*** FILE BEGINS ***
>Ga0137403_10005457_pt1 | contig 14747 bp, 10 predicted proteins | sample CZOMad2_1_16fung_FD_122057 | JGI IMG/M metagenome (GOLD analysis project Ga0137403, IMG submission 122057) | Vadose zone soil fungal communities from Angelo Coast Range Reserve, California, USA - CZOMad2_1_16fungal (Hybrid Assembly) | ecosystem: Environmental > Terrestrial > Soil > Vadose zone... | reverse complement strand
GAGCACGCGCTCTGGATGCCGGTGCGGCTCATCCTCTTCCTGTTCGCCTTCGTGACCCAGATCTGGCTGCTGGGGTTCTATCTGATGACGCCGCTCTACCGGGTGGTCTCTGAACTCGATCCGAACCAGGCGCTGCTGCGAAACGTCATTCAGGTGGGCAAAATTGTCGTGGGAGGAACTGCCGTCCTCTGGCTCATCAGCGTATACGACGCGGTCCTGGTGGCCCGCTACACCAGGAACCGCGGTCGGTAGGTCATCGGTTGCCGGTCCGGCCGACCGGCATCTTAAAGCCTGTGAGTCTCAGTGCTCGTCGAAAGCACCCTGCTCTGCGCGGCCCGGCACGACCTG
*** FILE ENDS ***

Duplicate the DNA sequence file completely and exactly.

>Ga0137403_10005457_pt1 | contig 14747 bp, 10 predicted proteins | sample CZOMad2_1_16fung_FD_122057 | JGI IMG/M metagenome (GOLD analysis project Ga0137403, IMG submission 122057) | Vadose zone soil fungal communities from Angelo Coast Range Reserve, California, USA - CZOMad2_1_16fungal (Hybrid Assembly) | ecosystem: Environmental > Terrestrial > Soil > Vadose zone... | reverse complement strand
GAGCACGCGCTCTGGATGCCGGTGCGGCTCATCCTCTTCCTGTTCGCCTTCGTGACCCAGATCTGGCTGCTGGGGTTCTATCTGATGACGCCGCTCTACCGGGTGGTCTCTGAACTCGATCCGAACCAGGCGCTGCTGCGAAACGTCATTCAGGTGGGCAAAATTGTCGTGGGAGGAACTGCCGTCCTCTGGCTCATCAGCGTATACGACGCGGTCCTGGTGGCCCGCTACACCAGGAACCGCGGTCGGTAGGTCATCGGTTGCCGGTCCGGCCGACCGGCATCTTAAAGCCTGTGAGTCTCAGTGCTCGTCGAAAGCACCCTGCTCTGCGCGGCCCGGCACGACCTG